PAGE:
Hood Lyons approached Shoemaker after hearing about SVP from a friend, hoping that “these high-powered Microsofties” would meet with her landlord, flash a PowerPoint presentation and induce him to make repairs and provide additional space. She asked for a new accounting system and help with business planning.

After three months and 500 hours of due diligence, SVP and New Futures came up with a business plan that resulted in an initial grant of $65,000. SVP’s managerial involvement felt “overwhelming at first,” says Hood Lyons, remembering how a fund executive met with her once a week in her apartment to discuss progress and problems. “It’s very unusual in the funding world.”

But the sweat paid off: SVP negotiated with the landlord to secure a new, clean apartment in the housing complex where most of New Futures’ clients lived, and it recruited several CFOs to design a new accounting system pro bono. Over the next five years, SVP disbursed $318,000 in additional grants.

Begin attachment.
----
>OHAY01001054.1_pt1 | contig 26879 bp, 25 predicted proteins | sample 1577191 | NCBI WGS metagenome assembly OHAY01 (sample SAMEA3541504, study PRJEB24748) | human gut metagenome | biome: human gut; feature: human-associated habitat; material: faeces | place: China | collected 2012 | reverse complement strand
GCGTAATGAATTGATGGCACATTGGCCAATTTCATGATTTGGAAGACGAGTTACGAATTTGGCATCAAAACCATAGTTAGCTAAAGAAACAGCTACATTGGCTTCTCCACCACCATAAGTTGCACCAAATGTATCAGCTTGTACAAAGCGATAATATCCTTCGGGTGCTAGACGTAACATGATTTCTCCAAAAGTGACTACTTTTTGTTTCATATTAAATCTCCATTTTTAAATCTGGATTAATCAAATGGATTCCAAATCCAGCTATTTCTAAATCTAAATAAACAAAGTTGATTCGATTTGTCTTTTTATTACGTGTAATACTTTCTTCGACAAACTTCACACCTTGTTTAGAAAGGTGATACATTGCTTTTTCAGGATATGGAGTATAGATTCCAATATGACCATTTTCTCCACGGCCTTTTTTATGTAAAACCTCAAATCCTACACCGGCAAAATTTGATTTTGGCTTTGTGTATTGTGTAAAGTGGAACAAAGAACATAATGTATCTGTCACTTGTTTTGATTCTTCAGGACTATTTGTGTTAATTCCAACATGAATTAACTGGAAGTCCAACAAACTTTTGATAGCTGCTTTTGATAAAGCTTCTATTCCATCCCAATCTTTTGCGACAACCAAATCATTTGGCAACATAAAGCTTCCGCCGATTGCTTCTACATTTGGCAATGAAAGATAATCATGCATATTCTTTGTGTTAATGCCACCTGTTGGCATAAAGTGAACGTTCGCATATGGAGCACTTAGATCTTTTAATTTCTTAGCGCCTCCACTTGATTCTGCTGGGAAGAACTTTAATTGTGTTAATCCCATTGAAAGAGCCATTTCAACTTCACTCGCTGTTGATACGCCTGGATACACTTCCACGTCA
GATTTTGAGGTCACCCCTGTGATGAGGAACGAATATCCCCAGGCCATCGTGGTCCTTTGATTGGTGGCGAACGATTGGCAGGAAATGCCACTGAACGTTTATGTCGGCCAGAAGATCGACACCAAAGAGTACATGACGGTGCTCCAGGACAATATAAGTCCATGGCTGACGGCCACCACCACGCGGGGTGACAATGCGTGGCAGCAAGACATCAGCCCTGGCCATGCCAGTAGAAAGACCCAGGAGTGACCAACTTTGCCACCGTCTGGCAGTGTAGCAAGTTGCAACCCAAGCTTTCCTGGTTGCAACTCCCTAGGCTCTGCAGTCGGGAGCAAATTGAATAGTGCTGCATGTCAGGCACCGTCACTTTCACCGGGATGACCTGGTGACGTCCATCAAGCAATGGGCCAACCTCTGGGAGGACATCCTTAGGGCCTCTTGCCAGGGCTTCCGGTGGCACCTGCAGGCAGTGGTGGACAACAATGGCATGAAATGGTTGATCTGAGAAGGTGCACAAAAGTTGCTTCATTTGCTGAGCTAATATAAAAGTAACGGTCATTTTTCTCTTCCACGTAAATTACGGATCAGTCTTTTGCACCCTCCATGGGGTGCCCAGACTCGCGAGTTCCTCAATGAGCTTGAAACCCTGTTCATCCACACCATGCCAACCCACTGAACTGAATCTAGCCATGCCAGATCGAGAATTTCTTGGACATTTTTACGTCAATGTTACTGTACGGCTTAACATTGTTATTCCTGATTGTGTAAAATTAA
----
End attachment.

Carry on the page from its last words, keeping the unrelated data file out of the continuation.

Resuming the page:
Although Hood Lyons recently left New Futures to raise her own two children, the group’s SVP ties continue to help it grow and attract new money, now adding up to $1 million annually, from such sources as the Bill & Melinda Gates Foundation and the Ronald McDonald House Charities. The charity employs 35 and reaches 2,000 children and 350 parents. How do its hard-nosed donors know that their money is well spent? There are tangible results: Children in New Futures’ after-school programs advanced their reading skills by almost two grade levels in 2003, bringing them up to peer-group standards.

SVP is one of an estimated 50 venture philanthropy organizations nationwide, up from ten in 1997, making grants of anywhere from a few hundred thousand dollars to $50 million a year -- and putting grantees through their paces to ensure transparency, accountability and tangible social returns.

The movement began in the 1980s in the banking and technology communities of the East and West Coasts, led by hedge fund manager Paul Tudor Jones II, founder of New York’s Robin Hood Foundation, and Kohlberg Kravis Roberts & Co. partner George Roberts, who started the Roberts Enterprise Development Fund in San Francisco.